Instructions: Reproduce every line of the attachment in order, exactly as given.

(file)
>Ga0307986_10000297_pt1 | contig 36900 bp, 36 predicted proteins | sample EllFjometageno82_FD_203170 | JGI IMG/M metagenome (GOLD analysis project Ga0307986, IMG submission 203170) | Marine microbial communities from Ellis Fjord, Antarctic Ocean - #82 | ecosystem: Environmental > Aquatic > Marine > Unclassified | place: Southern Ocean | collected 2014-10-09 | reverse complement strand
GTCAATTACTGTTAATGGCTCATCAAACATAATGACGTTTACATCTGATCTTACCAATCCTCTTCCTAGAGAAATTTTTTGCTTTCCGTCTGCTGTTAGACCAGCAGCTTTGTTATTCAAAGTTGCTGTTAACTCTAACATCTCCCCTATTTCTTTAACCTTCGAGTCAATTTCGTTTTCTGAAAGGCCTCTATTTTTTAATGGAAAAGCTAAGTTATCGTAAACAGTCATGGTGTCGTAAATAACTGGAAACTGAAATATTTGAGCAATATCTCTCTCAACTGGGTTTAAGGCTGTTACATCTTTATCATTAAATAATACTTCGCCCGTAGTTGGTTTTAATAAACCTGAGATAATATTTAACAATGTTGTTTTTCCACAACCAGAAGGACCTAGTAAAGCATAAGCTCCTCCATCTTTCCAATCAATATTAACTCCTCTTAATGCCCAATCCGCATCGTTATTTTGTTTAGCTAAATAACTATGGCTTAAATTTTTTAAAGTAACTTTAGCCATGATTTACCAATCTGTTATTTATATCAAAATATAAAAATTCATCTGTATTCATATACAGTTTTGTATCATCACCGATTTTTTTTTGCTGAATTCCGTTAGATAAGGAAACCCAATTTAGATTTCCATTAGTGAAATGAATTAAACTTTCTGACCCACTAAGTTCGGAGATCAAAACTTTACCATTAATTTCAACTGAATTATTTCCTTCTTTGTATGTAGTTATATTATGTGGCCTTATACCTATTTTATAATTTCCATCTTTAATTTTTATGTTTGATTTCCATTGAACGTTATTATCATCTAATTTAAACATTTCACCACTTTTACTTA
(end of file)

>Ga0307986_10000297_pt1 | contig 36900 bp, 36 predicted proteins | sample EllFjometageno82_FD_203170 | JGI IMG/M metagenome (GOLD analysis project Ga0307986, IMG submission 203170) | Marine microbial communities from Ellis Fjord, Antarctic Ocean - #82 | ecosystem: Environmental > Aquatic > Marine > Unclassified | place: Southern Ocean | collected 2014-10-09 | reverse complement strand
GTCAATTACTGTTAATGGCTCATCAAACATAATGACGTTTACATCTGATCTTACCAATCCTCTTCCTAGAGAAATTTTTTGCTTTCCGTCTGCTGTTAGACCAGCAGCTTTGTTATTCAAAGTTGCTGTTAACTCTAACATCTCCCCTATTTCTTTAACCTTCGAGTCAATTTCGTTTTCTGAAAGGCCTCTATTTTTTAATGGAAAAGCTAAGTTATCGTAAACAGTCATGGTGTCGTAAATAACTGGAAACTGAAATATTTGAGCAATATCTCTCTCAACTGGGTTTAAGGCTGTTACATCTTTATCATTAAATAATACTTCGCCCGTAGTTGGTTTTAATAAACCTGAGATAATATTTAACAATGTTGTTTTTCCACAACCAGAAGGACCTAGTAAAGCATAAGCTCCTCCATCTTTCCAATCAATATTAACTCCTCTTAATGCCCAATCCGCATCGTTATTTTGTTTAGCTAAATAACTATGGCTTAAATTTTTTAAAGTAACTTTAGCCATGATTTACCAATCTGTTATTTATATCAAAATATAAAAATTCATCTGTATTCATATACAGTTTTGTATCATCACCGATTTTTTTTTGCTGAATTCCGTTAGATAAGGAAACCCAATTTAGATTTCCATTAGTGAAATGAATTAAACTTTCTGACCCACTAAGTTCGGAGATCAAAACTTTACCATTAATTTCAACTGAATTATTTCCTTCTTTGTATGTAGTTATATTATGTGGCCTTATACCTATTTTATAATTTCCATCTTTAATTTTTATGTTTGATTTCCATTGAACGTTATTATCATCTAATTTAAACATTTCACCACTTTTACTTA